• Under Rule 21, the company and every officer in default may face a fine of up to Rs. 5,000, with an additional fine of Rs. 500 per day for a continuing contravention.

7. Transactions Not Considered Deposits: There are several transactions that are not considered as deposits under the Companies Act. These include:

  • Amounts received from the central government, state government, or any other source with a repayment guarantee from the central or state government.
  • Amounts received from members, directors, or their relatives by a private limited company.
  • Amounts received from foreign governments, foreign or international banks, foreign body corporates, foreign investors, and foreign collaborators.
  • Loan facilities availed from Banking Companies, the State Bank of India, or any banking institution notified by the central government.
  • Loan facilities availed from public financial institutions.
  • Amounts received by the company against the issue of commercial paper or any other instruments.
  • Amounts received by the company from other companies.
  • Amounts received and held by the company through an offer made in accordance with the provisions of the Act for the subscription to securities, including share application money or advance received for allotment of securities, provided the allotment is made within 60 days.
  • Amounts received from directors of the company, accompanied by a declaration stating that the amount is not borrowed or accepted as a loan or deposit from others.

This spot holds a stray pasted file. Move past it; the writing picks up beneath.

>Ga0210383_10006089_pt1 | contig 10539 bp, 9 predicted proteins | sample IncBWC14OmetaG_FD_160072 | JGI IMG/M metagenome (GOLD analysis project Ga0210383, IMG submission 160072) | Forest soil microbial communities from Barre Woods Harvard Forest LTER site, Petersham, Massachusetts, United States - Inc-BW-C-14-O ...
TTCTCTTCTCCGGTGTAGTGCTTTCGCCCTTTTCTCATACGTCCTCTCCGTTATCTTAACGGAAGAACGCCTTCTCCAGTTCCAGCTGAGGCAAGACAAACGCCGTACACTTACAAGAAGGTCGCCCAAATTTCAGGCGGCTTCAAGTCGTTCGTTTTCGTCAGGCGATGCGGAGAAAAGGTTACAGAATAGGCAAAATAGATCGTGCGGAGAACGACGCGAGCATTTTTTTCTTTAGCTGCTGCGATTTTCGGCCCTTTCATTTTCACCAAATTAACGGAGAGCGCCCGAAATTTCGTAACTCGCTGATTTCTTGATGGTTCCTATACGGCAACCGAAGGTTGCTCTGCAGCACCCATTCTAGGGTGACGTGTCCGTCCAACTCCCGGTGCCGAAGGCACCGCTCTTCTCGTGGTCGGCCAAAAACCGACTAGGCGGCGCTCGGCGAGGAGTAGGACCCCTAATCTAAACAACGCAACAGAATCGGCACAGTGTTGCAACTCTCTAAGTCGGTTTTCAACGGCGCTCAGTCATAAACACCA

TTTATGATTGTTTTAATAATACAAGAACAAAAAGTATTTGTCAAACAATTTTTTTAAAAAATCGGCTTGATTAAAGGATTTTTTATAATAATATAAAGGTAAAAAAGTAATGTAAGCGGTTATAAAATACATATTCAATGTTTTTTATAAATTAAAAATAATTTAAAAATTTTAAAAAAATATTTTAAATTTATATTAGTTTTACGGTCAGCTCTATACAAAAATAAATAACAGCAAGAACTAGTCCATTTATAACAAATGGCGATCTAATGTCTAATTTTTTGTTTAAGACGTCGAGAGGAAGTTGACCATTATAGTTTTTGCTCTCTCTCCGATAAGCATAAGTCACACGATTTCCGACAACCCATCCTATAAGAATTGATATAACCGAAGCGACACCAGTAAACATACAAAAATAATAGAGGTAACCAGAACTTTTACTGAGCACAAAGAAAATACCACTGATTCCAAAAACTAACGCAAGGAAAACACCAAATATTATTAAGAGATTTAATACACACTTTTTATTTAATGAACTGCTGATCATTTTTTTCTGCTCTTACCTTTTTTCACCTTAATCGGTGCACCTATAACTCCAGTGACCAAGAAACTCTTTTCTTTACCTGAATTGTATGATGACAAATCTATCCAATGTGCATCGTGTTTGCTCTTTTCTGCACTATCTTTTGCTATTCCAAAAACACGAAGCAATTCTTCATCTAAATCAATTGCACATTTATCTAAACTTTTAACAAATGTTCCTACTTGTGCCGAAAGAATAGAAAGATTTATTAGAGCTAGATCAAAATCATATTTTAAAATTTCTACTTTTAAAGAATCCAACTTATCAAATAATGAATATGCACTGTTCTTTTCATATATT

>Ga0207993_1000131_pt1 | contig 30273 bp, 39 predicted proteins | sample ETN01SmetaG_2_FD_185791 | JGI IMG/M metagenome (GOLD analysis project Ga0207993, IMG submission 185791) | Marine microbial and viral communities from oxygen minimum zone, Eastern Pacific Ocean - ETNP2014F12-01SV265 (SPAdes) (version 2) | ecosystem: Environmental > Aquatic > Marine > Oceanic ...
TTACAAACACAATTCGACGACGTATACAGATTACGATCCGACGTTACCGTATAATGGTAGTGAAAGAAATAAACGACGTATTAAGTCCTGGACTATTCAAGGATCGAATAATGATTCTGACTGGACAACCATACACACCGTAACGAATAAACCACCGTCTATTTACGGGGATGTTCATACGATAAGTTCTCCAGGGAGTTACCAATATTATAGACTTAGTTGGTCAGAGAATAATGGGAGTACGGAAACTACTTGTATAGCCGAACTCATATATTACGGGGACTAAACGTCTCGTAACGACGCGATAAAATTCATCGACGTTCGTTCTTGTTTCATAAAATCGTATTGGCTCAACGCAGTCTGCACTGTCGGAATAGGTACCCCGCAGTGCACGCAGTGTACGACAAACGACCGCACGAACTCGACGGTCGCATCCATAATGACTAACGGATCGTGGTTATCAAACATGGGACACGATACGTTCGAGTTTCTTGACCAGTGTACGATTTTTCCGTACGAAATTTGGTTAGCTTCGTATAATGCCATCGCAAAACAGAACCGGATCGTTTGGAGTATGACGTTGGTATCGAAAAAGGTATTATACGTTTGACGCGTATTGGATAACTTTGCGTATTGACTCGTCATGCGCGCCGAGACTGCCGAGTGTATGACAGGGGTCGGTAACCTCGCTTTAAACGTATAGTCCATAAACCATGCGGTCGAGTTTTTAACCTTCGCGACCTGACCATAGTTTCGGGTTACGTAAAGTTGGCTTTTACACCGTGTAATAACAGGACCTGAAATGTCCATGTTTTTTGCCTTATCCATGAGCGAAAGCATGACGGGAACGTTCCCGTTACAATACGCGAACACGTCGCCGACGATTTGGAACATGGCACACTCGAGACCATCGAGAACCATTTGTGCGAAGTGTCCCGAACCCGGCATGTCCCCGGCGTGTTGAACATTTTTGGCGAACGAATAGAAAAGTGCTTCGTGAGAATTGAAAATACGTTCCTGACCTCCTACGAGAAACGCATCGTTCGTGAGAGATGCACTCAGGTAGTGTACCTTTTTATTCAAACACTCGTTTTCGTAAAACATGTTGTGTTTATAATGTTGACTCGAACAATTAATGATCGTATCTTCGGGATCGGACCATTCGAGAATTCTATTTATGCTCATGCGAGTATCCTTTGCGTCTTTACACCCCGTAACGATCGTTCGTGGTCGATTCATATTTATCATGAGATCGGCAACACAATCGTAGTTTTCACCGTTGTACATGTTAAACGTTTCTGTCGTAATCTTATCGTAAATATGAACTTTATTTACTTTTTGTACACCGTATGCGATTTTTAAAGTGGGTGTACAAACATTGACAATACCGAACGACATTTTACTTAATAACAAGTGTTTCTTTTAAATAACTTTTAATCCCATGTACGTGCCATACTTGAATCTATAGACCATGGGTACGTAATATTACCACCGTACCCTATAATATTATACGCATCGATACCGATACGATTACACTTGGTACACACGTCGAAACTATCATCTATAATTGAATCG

• Amounts raised by the company through the issue of secured bonds or debentures.
  • Amounts received from employees of the company, not exceeding their annual salary, as non-interest-bearing security deposits.
  • Non-interest-bearing amounts received or held in trust.
  • Advances received from customers for the supply of goods or provision of services, which are accounted for and appropriated against such supply or provision within 365 days.
  • Advances received in connection with consideration for property under an agreement or arrangement, adjusted against the property as per the terms of the agreement or arrangement.
  • Security deposits for the performance of contracts for the supply of goods or provision of services.
  • Advances received under long-term projects for the supply of capital goods.